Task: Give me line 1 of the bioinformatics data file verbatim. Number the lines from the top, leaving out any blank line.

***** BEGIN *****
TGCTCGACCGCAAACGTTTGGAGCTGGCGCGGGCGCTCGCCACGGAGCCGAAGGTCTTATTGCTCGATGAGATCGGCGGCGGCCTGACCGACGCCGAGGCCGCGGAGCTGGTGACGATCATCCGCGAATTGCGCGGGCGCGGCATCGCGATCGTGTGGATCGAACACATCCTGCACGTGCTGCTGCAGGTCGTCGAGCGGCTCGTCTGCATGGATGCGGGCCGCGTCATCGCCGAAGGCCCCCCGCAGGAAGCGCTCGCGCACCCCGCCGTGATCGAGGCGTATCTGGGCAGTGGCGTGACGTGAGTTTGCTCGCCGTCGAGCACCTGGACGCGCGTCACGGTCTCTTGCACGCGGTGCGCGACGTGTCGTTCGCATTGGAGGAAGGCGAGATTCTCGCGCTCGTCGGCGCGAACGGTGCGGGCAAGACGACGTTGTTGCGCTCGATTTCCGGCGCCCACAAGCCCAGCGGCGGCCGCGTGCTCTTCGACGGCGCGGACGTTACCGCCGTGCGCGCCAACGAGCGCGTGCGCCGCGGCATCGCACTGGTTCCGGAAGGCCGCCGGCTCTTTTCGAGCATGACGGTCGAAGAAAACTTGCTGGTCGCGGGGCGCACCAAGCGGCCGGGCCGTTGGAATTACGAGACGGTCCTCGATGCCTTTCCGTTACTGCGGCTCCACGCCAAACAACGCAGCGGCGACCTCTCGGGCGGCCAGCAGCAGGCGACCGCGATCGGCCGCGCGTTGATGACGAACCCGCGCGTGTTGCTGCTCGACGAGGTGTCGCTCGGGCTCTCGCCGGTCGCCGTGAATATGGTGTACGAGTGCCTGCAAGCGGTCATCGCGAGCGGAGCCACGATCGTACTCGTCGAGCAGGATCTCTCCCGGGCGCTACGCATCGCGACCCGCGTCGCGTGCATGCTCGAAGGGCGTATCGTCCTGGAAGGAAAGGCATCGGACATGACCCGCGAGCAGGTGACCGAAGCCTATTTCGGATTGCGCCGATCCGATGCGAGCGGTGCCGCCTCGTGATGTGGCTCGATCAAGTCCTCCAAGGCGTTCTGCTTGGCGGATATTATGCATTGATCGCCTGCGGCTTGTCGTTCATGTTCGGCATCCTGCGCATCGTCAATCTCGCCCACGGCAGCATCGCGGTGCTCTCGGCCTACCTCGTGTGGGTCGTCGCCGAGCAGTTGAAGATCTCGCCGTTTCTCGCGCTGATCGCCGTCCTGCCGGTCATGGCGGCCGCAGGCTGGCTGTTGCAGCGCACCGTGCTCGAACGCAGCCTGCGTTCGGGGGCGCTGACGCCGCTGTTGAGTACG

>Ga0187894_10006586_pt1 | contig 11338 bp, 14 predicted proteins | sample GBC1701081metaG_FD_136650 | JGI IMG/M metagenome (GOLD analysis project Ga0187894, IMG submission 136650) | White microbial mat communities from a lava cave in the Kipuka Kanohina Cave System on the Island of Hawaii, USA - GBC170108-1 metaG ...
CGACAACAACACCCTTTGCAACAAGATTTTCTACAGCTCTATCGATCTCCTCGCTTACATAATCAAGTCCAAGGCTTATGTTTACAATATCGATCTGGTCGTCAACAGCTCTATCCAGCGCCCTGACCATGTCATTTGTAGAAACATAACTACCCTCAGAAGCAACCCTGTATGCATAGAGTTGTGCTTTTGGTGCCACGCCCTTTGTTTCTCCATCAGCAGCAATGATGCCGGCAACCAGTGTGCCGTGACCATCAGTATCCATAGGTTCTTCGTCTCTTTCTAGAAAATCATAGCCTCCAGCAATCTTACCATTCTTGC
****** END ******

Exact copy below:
TGCTCGACCGCAAACGTTTGGAGCTGGCGCGGGCGCTCGCCACGGAGCCGAAGGTCTTATTGCTCGATGAGATCGGCGGCGGCCTGACCGACGCCGAGGCCGCGGAGCTGGTGACGATCATCCGCGAATTGCGCGGGCGCGGCATCGCGATCGTGTGGATCGAACACATCCTGCACGTGCTGCTGCAGGTCGTCGAGCGGCTCGTCTGCATGGATGCGGGCCGCGTCATCGCCGAAGGCCCCCCGCAGGAAGCGCTCGCGCACCCCGCCGTGATCGAGGCGTATCTGGGCAGTGGCGTGACGTGAGTTTGCTCGCCGTCGAGCACCTGGACGCGCGTCACGGTCTCTTGCACGCGGTGCGCGACGTGTCGTTCGCATTGGAGGAAGGCGAGATTCTCGCGCTCGTCGGCGCGAACGGTGCGGGCAAGACGACGTTGTTGCGCTCGATTTCCGGCGCCCACAAGCCCAGCGGCGGCCGCGTGCTCTTCGACGGCGCGGACGTTACCGCCGTGCGCGCCAACGAGCGCGTGCGCCGCGGCATCGCACTGGTTCCGGAAGGCCGCCGGCTCTTTTCGAGCATGACGGTCGAAGAAAACTTGCTGGTCGCGGGGCGCACCAAGCGGCCGGGCCGTTGGAATTACGAGACGGTCCTCGATGCCTTTCCGTTACTGCGGCTCCACGCCAAACAACGCAGCGGCGACCTCTCGGGCGGCCAGCAGCAGGCGACCGCGATCGGCCGCGCGTTGATGACGAACCCGCGCGTGTTGCTGCTCGACGAGGTGTCGCTCGGGCTCTCGCCGGTCGCCGTGAATATGGTGTACGAGTGCCTGCAAGCGGTCATCGCGAGCGGAGCCACGATCGTACTCGTCGAGCAGGATCTCTCCCGGGCGCTACGCATCGCGACCCGCGTCGCGTGCATGCTCGAAGGGCGTATCGTCCTGGAAGGAAAGGCATCGGACATGACCCGCGAGCAGGTGACCGAAGCCTATTTCGGATTGCGCCGATCCGATGCGAGCGGTGCCGCCTCGTGATGTGGCTCGATCAAGTCCTCCAAGGCGTTCTGCTTGGCGGATATTATGCATTGATCGCCTGCGGCTTGTCGTTCATGTTCGGCATCCTGCGCATCGTCAATCTCGCCCACGGCAGCATCGCGGTGCTCTCGGCCTACCTCGTGTGGGTCGTCGCCGAGCAGTTGAAGATCTCGCCGTTTCTCGCGCTGATCGCCGTCCTGCCGGTCATGGCGGCCGCAGGCTGGCTGTTGCAGCGCACCGTGCTCGAACGCAGCCTGCGTTCGGGGGCGCTGACGCCGCTGTTGAGTACG